Jun 6, 2016
Jasmine Richards has been convicted of “felony attempted lynching” and faces prison time between six months and four years.
Richards was part of a group of Black Lives Matter activists who intervened to stop Pasadena police from roughing up a young woman accused of not paying for her meal at a restaurant in August 2015.
The bitter irony of this “criminal” case against Richards is that she is being sent to prison under a law that was originally written against racist mobs grabbing a black person away from the police in order to lynch him or her. What Richards and the other protesters did that day matches none of the requirements of this law: there was no riot by a mob; and the purpose of the protesters was obviously not to lynch the detainee.
Clearly, the felony charge was brought against Richards not because of anything she did on that day – and the police themselves did not arrest her at the time. Richards was targeted by authorities because she had been speaking out against police brutality – in particular, against the killing of Kendrec McDade, an unarmed 19-year-old black man who was shot by two Pasadena cops while running away from them in 2012.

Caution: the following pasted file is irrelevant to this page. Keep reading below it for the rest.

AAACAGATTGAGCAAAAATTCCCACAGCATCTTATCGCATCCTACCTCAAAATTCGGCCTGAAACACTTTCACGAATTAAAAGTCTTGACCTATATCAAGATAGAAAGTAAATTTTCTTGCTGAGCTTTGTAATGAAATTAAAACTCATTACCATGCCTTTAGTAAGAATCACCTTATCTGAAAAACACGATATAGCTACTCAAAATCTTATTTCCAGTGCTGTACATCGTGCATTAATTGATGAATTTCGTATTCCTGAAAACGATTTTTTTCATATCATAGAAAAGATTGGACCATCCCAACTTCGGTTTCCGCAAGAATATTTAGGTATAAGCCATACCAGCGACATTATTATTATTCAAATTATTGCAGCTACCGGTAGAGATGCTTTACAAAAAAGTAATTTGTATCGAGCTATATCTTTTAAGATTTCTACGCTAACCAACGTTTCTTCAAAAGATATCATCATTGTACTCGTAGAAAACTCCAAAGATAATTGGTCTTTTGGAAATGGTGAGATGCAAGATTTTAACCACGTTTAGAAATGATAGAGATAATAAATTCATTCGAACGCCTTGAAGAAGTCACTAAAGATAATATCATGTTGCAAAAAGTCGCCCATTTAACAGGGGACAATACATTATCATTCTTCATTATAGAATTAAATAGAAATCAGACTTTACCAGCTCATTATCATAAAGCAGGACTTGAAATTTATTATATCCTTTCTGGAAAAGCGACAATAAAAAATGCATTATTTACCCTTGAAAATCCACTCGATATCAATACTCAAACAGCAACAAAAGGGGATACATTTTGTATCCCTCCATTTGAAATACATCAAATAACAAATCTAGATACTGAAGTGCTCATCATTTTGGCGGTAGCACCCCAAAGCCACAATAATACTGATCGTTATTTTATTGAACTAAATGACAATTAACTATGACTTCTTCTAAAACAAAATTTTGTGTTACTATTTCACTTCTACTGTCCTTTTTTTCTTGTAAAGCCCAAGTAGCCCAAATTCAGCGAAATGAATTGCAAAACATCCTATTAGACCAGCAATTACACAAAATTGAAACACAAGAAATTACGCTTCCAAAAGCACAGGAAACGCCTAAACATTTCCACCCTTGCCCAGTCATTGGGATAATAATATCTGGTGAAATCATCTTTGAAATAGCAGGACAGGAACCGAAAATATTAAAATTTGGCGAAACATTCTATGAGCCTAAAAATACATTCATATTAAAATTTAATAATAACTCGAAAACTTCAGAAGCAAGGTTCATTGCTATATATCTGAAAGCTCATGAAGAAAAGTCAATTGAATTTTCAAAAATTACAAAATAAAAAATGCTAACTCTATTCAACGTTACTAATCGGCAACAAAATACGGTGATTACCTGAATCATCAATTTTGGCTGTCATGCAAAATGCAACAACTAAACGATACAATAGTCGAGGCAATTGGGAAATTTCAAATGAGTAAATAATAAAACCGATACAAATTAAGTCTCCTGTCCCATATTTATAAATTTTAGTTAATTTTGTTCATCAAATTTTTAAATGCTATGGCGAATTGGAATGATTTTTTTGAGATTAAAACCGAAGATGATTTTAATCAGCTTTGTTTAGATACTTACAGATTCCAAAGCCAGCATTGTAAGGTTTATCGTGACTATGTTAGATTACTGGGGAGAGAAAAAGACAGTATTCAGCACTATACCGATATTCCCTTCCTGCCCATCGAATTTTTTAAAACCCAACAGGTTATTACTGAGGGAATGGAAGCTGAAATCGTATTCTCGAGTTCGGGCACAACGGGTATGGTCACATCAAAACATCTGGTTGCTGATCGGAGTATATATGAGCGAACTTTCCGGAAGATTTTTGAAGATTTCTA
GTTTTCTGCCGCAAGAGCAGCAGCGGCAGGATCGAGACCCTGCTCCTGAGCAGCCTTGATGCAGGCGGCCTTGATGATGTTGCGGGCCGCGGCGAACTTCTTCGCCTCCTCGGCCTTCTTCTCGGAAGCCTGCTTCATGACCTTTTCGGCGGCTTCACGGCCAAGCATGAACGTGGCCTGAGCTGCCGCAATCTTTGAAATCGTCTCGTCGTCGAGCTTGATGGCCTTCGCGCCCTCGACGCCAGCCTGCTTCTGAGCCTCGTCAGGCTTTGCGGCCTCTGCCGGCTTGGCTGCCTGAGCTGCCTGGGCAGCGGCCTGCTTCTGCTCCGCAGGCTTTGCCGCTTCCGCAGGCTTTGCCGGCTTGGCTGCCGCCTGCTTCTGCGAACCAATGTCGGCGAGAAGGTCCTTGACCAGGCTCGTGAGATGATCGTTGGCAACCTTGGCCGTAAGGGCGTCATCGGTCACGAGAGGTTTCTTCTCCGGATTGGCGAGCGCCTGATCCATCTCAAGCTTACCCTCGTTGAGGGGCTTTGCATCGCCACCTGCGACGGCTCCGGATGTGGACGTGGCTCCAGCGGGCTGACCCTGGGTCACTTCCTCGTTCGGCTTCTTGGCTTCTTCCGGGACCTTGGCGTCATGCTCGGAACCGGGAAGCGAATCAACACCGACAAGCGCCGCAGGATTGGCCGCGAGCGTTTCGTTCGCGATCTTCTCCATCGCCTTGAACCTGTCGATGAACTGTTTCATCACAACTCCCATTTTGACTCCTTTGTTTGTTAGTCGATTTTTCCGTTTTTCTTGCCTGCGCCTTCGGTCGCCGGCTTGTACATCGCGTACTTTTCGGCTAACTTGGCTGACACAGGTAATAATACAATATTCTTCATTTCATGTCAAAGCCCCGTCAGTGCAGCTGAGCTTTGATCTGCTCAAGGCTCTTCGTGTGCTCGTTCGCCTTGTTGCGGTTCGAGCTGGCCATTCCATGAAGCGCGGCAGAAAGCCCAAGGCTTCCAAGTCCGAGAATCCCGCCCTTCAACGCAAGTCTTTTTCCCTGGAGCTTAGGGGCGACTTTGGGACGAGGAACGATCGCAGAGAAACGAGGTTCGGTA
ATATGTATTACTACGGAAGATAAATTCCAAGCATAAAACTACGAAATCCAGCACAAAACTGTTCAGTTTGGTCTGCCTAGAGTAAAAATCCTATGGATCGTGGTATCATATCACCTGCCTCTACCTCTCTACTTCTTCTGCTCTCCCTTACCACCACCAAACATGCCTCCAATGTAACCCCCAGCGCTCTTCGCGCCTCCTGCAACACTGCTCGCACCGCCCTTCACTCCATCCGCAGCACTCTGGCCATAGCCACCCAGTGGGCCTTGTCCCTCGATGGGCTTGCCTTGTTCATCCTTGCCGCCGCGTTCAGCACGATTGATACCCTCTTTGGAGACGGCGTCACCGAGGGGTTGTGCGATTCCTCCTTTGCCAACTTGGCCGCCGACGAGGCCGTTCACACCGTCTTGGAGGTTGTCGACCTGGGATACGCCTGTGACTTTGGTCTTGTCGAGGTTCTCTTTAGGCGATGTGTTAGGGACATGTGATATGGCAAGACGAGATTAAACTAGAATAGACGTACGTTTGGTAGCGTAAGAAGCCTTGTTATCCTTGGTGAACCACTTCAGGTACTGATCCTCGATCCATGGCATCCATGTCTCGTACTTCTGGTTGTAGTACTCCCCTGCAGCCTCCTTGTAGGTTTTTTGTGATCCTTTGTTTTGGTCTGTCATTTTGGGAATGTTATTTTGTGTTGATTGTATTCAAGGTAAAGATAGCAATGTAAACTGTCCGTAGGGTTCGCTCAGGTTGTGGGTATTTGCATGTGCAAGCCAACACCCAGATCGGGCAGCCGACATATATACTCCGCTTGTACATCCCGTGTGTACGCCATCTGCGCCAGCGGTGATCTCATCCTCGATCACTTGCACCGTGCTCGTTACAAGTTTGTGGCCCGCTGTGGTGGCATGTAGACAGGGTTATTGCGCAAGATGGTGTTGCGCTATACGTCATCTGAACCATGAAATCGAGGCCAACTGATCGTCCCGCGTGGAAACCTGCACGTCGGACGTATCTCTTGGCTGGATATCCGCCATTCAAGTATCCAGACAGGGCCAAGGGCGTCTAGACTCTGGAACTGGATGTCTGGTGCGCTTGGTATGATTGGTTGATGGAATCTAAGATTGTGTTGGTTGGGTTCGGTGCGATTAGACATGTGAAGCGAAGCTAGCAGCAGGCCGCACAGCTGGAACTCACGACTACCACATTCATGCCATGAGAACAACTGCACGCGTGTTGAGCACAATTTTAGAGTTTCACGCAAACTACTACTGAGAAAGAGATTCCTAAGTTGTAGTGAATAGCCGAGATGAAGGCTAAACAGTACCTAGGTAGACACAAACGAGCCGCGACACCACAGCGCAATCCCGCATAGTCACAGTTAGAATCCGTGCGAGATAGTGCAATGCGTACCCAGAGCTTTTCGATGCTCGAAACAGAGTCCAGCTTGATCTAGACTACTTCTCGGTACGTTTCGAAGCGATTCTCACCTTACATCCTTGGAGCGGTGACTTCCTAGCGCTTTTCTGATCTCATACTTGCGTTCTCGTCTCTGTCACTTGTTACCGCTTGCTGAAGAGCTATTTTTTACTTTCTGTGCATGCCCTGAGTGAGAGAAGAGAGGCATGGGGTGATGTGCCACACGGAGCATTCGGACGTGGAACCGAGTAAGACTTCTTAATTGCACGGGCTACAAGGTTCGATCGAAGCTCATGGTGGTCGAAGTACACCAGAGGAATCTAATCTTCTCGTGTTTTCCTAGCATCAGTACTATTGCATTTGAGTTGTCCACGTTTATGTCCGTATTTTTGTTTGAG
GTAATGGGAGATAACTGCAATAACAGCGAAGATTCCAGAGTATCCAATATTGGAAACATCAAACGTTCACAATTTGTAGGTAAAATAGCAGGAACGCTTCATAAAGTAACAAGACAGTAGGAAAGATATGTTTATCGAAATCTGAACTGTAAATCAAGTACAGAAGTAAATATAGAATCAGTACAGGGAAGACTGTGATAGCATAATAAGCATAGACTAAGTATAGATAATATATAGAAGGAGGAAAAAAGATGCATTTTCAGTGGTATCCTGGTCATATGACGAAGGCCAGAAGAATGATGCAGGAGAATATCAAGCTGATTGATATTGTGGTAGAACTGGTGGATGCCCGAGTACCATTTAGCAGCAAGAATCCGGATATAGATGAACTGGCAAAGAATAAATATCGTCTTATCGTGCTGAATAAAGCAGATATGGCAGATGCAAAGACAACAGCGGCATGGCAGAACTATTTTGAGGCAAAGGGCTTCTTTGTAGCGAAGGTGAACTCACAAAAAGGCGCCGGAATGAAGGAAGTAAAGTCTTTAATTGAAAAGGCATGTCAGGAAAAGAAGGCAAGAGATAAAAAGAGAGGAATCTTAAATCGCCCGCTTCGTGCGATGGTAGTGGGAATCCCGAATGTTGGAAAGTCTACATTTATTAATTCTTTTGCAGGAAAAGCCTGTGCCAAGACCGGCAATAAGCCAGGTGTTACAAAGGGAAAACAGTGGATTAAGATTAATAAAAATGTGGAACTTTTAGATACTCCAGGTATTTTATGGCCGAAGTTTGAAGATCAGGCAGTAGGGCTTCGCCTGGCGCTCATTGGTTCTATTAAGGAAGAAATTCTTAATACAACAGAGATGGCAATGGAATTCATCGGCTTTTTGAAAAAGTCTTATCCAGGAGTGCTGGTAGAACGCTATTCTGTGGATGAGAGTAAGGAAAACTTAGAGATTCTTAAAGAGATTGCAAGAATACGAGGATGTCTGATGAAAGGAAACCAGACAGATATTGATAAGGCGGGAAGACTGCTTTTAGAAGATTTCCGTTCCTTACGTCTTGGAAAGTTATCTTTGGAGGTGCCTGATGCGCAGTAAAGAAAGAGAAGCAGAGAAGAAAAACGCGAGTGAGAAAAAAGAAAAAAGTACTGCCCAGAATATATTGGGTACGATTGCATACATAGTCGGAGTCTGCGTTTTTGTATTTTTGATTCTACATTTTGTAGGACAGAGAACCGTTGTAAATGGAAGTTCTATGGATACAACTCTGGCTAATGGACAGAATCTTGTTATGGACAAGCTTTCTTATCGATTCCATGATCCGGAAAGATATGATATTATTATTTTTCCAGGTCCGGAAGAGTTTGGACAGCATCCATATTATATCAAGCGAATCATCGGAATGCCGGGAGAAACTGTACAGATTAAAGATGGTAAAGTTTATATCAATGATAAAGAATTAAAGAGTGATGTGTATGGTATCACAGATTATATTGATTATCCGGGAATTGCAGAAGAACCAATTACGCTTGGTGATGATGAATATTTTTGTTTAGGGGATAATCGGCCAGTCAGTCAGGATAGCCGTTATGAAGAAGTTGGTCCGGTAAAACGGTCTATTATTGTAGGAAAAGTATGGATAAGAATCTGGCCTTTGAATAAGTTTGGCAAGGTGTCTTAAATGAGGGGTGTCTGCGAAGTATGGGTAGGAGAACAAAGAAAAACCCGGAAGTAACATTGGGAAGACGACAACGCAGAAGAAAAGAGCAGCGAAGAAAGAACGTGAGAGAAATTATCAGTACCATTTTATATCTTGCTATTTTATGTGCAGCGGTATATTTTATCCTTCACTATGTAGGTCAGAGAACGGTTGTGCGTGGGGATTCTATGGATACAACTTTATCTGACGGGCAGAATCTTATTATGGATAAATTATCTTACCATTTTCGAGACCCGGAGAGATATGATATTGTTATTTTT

There is a lynching – a legal lynching: exactly what this racist, unjust “justice system” is trying to do to Jasmine Richards.